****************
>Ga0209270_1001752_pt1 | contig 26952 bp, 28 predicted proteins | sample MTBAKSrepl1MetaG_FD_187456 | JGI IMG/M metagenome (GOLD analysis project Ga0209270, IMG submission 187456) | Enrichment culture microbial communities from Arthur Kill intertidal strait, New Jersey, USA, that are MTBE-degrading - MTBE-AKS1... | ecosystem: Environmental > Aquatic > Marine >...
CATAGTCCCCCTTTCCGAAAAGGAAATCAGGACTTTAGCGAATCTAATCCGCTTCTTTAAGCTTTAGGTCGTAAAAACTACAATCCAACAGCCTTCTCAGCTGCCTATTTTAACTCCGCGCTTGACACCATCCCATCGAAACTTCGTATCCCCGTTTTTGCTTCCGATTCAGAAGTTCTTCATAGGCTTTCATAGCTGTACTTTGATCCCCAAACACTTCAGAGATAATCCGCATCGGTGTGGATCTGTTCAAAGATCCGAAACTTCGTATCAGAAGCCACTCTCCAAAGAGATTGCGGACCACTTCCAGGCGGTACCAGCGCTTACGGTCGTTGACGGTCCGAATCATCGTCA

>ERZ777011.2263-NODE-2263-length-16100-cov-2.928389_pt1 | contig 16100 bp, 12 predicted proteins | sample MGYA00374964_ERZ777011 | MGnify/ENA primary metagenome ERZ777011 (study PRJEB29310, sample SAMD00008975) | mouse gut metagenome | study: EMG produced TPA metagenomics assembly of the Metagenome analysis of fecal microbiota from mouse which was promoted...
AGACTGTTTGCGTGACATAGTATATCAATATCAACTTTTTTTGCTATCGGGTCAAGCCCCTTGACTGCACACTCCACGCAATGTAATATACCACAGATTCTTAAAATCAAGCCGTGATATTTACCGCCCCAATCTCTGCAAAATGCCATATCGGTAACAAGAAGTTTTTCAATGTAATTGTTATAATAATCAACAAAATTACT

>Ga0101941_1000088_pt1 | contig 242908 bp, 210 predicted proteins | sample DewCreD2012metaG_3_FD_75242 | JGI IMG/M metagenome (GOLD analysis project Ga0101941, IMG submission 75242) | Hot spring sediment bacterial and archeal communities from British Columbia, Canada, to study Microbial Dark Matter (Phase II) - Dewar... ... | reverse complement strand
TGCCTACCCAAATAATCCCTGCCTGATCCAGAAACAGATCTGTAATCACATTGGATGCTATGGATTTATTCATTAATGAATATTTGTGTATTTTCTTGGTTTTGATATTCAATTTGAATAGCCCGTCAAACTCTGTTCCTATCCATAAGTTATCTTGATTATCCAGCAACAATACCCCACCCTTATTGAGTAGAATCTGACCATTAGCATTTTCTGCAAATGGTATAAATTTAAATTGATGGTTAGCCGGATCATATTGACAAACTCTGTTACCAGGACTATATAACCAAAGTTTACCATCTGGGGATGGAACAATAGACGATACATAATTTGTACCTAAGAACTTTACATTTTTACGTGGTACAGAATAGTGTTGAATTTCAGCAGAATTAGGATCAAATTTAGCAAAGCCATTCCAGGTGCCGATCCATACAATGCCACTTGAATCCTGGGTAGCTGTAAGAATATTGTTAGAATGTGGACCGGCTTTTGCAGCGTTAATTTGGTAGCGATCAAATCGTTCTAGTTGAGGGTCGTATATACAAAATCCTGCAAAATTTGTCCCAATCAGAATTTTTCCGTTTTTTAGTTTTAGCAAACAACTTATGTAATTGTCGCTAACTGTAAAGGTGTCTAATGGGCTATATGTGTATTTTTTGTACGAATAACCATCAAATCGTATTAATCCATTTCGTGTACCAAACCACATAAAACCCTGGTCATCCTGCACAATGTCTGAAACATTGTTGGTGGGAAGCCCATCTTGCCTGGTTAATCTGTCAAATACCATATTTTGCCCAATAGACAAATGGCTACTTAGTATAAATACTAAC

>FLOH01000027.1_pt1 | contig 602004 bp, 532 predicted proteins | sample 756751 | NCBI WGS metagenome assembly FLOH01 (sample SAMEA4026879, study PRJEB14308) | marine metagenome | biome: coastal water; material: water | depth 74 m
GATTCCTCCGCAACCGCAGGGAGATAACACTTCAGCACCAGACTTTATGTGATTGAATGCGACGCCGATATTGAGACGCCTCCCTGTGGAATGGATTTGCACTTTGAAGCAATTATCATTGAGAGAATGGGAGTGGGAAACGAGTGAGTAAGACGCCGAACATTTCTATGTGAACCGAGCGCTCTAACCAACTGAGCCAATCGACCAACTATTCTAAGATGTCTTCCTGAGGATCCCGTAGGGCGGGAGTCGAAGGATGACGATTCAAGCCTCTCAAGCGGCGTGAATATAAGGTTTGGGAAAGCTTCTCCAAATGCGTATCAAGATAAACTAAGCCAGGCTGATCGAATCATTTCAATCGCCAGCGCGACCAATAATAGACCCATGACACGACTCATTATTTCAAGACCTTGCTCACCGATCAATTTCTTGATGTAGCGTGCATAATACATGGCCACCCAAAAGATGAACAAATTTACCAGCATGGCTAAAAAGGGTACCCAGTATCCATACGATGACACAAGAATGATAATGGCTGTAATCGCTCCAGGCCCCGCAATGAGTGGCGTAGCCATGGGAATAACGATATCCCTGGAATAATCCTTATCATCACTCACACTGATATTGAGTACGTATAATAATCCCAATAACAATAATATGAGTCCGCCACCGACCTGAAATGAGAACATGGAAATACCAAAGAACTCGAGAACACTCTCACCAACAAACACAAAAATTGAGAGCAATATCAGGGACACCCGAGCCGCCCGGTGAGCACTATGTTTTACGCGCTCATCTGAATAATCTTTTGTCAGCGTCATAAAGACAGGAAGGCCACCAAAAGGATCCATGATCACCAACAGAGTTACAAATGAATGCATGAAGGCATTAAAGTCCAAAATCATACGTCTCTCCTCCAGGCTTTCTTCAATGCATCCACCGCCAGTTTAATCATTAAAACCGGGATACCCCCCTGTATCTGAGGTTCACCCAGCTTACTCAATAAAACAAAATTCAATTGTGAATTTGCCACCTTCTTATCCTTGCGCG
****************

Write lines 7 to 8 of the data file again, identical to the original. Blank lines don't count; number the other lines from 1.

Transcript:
>FLOH01000027.1_pt1 | contig 602004 bp, 532 predicted proteins | sample 756751 | NCBI WGS metagenome assembly FLOH01 (sample SAMEA4026879, study PRJEB14308) | marine metagenome | biome: coastal water; material: water | depth 74 m
GATTCCTCCGCAACCGCAGGGAGATAACACTTCAGCACCAGACTTTATGTGATTGAATGCGACGCCGATATTGAGACGCCTCCCTGTGGAATGGATTTGCACTTTGAAGCAATTATCATTGAGAGAATGGGAGTGGGAAACGAGTGAGTAAGACGCCGAACATTTCTATGTGAACCGAGCGCTCTAACCAACTGAGCCAATCGACCAACTATTCTAAGATGTCTTCCTGAGGATCCCGTAGGGCGGGAGTCGAAGGATGACGATTCAAGCCTCTCAAGCGGCGTGAATATAAGGTTTGGGAAAGCTTCTCCAAATGCGTATCAAGATAAACTAAGCCAGGCTGATCGAATCATTTCAATCGCCAGCGCGACCAATAATAGACCCATGACACGACTCATTATTTCAAGACCTTGCTCACCGATCAATTTCTTGATGTAGCGTGCATAATACATGGCCACCCAAAAGATGAACAAATTTACCAGCATGGCTAAAAAGGGTACCCAGTATCCATACGATGACACAAGAATGATAATGGCTGTAATCGCTCCAGGCCCCGCAATGAGTGGCGTAGCCATGGGAATAACGATATCCCTGGAATAATCCTTATCATCACTCACACTGATATTGAGTACGTATAATAATCCCAATAACAATAATATGAGTCCGCCACCGACCTGAAATGAGAACATGGAAATACCAAAGAACTCGAGAACACTCTCACCAACAAACACAAAAATTGAGAGCAATATCAGGGACACCCGAGCCGCCCGGTGAGCACTATGTTTTACGCGCTCATCTGAATAATCTTTTGTCAGCGTCATAAAGACAGGAAGGCCACCAAAAGGATCCATGATCACCAACAGAGTTACAAATGAATGCATGAAGGCATTAAAGTCCAAAATCATACGTCTCTCCTCCAGGCTTTCTTCAATGCATCCACCGCCAGTTTAATCATTAAAACCGGGATACCCCCCTGTATCTGAGGTTCACCCAGCTTACTCAATAAAACAAAATTCAATTGTGAATTTGCCACCTTCTTATCCTTGCGCG